When your child becomes an adult, he or she will experience the end of their public school years. This is a time of great change for all young people, but people with disabilities often face greater challenges to enjoying real opportunities for further education or training and employment. It is very important that you and your child make the best of the school years to prepare for this change. If your child is still in school, please refer to Module 1 – Transition from School to Work for Youth with Disabilities.
As families, you can play an important role in assisting your child find a job (or other meaningful activities) in the community. As an advocate, your expectations for your child’s opportunities for employment will be important. There may be a number of challenges that you will have to deal with, including:
- Other people’s attitudes and beliefs that there child cannot work.
- Finding the right match between your child’s interests and skills and jobs available in the community.
- Finding the right supports or services that your child may require to find and keep a job, or to do other things in the community that will make his or her life meaningful.
There are a number of actions that you may be able to take to advocate for your child’s right to work in the community. One of the key things to remember is that there may be organizations or other people in your community who can assist your child with these issues. For example, there are government programs that specifically assist people with disabilities to find employment. Your advocacy will be greatly strengthened if you have a good understanding of the opportunities and services that exist in your community. In some communities, help may be limited and you may need to assume a more direct role to advocate to your child’s employment opportunities. Below are a few ideas and suggestions about the roles that families, community organizations and others may play.
Advocacy Roles for Families
When families are supportive of their child’s goals for work, success is more likely to occur. As you would for any of your children, you will likely want to take whatever steps possible to help your child with a disability obtain and keep a job. Here a few practical suggestions you may consider:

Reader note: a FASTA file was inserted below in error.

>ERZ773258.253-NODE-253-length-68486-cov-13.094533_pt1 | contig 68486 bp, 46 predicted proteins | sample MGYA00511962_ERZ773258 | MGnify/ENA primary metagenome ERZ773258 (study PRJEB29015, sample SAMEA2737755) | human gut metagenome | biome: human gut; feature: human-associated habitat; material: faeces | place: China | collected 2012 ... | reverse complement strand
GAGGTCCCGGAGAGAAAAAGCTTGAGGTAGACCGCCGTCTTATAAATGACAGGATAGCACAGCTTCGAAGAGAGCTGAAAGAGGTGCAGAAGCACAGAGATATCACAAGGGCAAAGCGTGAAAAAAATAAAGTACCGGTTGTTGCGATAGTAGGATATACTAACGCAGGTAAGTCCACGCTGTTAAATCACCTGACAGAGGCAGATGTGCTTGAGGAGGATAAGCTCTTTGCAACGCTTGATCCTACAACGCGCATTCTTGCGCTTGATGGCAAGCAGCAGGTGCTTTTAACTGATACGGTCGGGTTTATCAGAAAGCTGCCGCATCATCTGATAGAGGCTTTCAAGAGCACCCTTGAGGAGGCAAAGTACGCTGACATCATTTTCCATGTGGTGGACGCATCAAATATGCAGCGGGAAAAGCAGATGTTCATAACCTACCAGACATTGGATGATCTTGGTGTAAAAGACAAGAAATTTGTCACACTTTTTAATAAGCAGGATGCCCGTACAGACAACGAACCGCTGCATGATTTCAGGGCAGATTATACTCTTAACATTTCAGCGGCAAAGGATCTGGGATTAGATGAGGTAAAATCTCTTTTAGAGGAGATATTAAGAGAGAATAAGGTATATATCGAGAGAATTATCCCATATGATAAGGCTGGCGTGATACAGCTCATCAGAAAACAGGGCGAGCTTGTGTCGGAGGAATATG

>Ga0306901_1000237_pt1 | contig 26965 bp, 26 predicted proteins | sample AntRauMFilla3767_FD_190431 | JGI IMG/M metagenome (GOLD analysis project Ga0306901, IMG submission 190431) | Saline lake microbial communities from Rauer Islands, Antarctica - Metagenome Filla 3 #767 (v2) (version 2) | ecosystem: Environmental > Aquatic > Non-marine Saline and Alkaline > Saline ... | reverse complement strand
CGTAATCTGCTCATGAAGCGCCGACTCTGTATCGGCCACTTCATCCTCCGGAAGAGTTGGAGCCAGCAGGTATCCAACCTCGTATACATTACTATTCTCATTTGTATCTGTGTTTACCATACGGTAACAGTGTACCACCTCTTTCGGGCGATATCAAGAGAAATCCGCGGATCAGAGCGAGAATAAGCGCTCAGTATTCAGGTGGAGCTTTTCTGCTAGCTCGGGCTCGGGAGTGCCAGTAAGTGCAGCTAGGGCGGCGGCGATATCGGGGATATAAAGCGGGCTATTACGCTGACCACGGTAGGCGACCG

- Use your own contacts with family members and friends. Let them know that your son or daughter is looking for work and ask them to talk with their friends about possible job opportunities.
- Encourage your son or daughter to think about work and work opportunities.Talk with him or her early about what work means and what he or she might like to do. Start with encouraging your child to work in part-time or summer jobs as early as possible.
- If necessary, meet with employers who are willing to give your son or daughter an opportunity to work. This may involve you planning schedules or addressing problems that may occur. For example, if particular routines or habits are important, employers should know about these and how to accommodate them.
- If necessary help your son or daughter get to and from work. You will want your child to do this for him or herself but this may not always be practical or possible.
- Get in touch with local agencies that may be able to help your child find and keep a job. You may have to put pressure on an agency to help in ways you feel are important. Be respectful, but also be determined.
Roles for Community Agencies
There are a number of community agencies in New Brunswick that help people with disabilities to find employment in the community. Government funds most of these agencies. They have mandates to serve people with different types of disabilities, but this is not always the case. The Premier’s Council on the Status of Disabled Persons has a directory of services that provides a listing of employment and vocational agencies throughout New Brunswick . This list is updated regularly. Click here to be linked to the Premier’s Council’s Directory Website.